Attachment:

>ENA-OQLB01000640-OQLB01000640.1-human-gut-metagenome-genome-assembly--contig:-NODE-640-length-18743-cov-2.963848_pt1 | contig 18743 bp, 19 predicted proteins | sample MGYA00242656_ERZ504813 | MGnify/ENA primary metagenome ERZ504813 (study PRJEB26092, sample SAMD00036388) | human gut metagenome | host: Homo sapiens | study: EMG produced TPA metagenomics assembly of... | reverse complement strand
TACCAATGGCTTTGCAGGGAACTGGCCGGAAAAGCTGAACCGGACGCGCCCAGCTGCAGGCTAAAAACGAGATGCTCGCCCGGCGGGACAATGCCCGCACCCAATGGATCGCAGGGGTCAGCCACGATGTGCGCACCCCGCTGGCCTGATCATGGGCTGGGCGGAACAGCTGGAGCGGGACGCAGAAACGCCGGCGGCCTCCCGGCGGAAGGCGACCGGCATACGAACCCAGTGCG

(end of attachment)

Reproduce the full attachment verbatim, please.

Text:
>ENA-OQLB01000640-OQLB01000640.1-human-gut-metagenome-genome-assembly--contig:-NODE-640-length-18743-cov-2.963848_pt1 | contig 18743 bp, 19 predicted proteins | sample MGYA00242656_ERZ504813 | MGnify/ENA primary metagenome ERZ504813 (study PRJEB26092, sample SAMD00036388) | human gut metagenome | host: Homo sapiens | study: EMG produced TPA metagenomics assembly of... | reverse complement strand
TACCAATGGCTTTGCAGGGAACTGGCCGGAAAAGCTGAACCGGACGCGCCCAGCTGCAGGCTAAAAACGAGATGCTCGCCCGGCGGGACAATGCCCGCACCCAATGGATCGCAGGGGTCAGCCACGATGTGCGCACCCCGCTGGCCTGATCATGGGCTGGGCGGAACAGCTGGAGCGGGACGCAGAAACGCCGGCGGCCTCCCGGCGGAAGGCGACCGGCATACGAACCCAGTGCG